When there isn't, quitting the apps (even killing tabs you're not currently using) can radically improve battery life.
Run native apps
Safari is better on battery life than Chrome because Apple only makes Safari for macOS and can code it to be as efficient as possible. Chrome is cross platform and has become almost Internet Explorer-like in its desire to make the browser a platform.
Some tests have shown turning off Chrome can save you up to an hour in battery life, which is significant. So, if you don't need something that's Chrome-only, consider running Safari. Even consider running Safari for normal browsing and Chrome only when you need it for heavy Google work. (That's what I do.)
Likewise, Slack is currently a big drain on batteries. That's harder to change because you need to be where your team and friends are, but you can shut it down or check it only on your phone or tablet when your MacBook Pro battery gets low.
Same for Final Cut Pro X vs. Premiere or a native app like Acorn or Pixelmator vs. Photoshop. Even if you just keep them around as a light-weight alternative, they can help you in a pinch.
Every once and a while, you get a problem you just can't solve. Like any electronics, sometimes things go wrong. If you have AppleCare, you should absolutely book a Genius Bar appointment and avail yourself of it. If you don't live close to an Apple Store, you can call 1-800-MY-APPLE in order to set up a mail-in repair.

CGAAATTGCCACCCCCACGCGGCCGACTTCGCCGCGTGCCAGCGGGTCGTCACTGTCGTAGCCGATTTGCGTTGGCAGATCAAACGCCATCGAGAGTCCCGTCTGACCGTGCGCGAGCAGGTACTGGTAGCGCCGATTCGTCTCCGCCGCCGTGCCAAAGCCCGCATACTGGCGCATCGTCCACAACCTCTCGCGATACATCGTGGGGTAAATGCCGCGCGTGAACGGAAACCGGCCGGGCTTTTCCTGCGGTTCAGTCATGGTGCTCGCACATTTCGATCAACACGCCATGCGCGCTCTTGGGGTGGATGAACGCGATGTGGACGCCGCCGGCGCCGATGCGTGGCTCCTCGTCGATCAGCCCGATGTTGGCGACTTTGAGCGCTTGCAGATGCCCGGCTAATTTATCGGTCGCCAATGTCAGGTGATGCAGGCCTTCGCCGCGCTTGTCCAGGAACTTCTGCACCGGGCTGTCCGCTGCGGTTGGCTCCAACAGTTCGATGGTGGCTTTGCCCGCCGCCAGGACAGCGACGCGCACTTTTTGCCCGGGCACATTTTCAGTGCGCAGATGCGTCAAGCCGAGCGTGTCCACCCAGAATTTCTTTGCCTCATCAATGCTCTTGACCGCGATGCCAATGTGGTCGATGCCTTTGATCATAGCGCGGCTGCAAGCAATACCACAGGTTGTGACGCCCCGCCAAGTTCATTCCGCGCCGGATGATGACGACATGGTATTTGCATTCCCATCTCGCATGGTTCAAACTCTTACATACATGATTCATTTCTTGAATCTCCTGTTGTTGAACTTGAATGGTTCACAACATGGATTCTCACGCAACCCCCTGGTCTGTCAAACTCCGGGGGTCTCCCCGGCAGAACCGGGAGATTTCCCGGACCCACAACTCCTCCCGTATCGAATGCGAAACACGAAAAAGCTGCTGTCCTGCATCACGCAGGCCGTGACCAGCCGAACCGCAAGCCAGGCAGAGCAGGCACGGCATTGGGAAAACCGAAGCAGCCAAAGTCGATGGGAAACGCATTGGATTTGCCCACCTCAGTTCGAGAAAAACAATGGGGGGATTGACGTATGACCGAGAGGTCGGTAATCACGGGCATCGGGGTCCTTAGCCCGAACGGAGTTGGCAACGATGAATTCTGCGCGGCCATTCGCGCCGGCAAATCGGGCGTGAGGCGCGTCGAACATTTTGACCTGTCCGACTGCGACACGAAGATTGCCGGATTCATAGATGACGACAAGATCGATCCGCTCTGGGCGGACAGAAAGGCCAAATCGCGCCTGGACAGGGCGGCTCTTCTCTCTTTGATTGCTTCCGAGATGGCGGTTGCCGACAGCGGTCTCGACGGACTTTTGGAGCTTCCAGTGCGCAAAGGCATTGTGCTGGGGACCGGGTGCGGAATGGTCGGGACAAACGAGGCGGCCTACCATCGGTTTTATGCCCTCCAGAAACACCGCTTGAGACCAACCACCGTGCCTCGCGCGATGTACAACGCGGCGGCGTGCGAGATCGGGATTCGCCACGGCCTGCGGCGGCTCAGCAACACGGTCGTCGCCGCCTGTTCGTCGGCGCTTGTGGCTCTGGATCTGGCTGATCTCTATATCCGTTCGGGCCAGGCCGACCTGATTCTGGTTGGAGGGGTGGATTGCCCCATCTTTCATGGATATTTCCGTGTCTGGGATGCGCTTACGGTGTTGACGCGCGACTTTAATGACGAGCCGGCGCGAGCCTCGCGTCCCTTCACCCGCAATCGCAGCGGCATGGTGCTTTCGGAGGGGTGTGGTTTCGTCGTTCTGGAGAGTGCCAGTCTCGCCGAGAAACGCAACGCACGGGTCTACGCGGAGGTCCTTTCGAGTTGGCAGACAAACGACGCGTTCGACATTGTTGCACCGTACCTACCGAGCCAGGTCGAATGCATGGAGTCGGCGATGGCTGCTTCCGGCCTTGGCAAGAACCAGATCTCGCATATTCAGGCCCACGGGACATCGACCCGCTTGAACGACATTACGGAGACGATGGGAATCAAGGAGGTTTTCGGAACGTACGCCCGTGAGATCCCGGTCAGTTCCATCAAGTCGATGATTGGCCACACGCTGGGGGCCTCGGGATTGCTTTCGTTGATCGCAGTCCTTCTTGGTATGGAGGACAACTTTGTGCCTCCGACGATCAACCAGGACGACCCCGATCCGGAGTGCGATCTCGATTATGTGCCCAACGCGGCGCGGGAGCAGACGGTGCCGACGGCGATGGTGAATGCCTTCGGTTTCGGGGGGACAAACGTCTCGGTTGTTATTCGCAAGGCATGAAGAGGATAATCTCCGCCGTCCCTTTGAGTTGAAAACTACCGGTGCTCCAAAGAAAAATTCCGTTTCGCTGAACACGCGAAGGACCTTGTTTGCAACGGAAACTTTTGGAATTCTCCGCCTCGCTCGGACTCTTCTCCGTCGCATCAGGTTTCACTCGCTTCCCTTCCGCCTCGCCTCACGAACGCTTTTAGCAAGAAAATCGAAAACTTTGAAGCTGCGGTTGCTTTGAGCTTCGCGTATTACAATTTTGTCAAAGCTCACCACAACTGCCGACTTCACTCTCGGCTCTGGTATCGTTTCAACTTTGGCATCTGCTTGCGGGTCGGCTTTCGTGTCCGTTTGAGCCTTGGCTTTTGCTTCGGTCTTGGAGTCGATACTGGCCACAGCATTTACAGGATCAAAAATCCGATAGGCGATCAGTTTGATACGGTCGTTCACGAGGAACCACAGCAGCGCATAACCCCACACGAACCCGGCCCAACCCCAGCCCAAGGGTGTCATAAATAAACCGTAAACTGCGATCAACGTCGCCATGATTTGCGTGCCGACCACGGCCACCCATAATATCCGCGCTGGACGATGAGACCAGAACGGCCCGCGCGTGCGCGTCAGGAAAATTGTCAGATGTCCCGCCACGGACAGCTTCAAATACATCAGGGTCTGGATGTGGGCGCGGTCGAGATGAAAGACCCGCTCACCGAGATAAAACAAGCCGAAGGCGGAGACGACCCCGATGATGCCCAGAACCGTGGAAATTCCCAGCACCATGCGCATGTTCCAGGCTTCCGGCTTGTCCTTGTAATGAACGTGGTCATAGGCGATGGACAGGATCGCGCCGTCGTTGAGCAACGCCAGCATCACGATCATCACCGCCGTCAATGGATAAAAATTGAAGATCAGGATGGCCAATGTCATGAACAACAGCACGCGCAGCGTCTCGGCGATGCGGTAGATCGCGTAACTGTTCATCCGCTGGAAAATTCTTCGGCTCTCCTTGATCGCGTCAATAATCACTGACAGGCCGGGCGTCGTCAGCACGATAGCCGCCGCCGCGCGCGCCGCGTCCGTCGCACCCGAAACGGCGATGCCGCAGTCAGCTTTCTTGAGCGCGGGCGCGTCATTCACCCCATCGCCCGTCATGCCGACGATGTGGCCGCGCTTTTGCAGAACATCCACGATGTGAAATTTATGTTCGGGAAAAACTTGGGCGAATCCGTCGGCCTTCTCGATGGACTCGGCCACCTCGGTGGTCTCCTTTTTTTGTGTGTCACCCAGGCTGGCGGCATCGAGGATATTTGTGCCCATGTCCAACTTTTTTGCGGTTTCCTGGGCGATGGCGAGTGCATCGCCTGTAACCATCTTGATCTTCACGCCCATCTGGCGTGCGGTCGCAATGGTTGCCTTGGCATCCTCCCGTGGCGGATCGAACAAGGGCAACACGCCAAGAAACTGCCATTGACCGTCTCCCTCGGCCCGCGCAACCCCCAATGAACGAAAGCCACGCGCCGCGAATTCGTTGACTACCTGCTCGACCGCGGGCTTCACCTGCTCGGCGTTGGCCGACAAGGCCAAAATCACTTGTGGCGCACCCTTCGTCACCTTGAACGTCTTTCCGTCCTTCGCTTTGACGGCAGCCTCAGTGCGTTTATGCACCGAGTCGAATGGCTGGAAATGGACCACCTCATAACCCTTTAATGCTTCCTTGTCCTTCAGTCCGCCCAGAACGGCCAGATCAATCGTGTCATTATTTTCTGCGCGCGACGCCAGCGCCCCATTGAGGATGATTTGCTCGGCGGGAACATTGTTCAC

Extending battery life
If you're stuck without power for an extended period of time and really need to squeeze every ounce of juice out your MacBook Pro that you can, here are a few other hacks you can try.
- Turn down the screen brightness.
- Turn off Wi-Fi if you don't need to be online.
- Use headphones instead of the speakers if you have to listen to audio or music.
Your power saving tips?
If any of these power-saving tips worked for you, let me know! If you've got any tips of your own, let me know that too!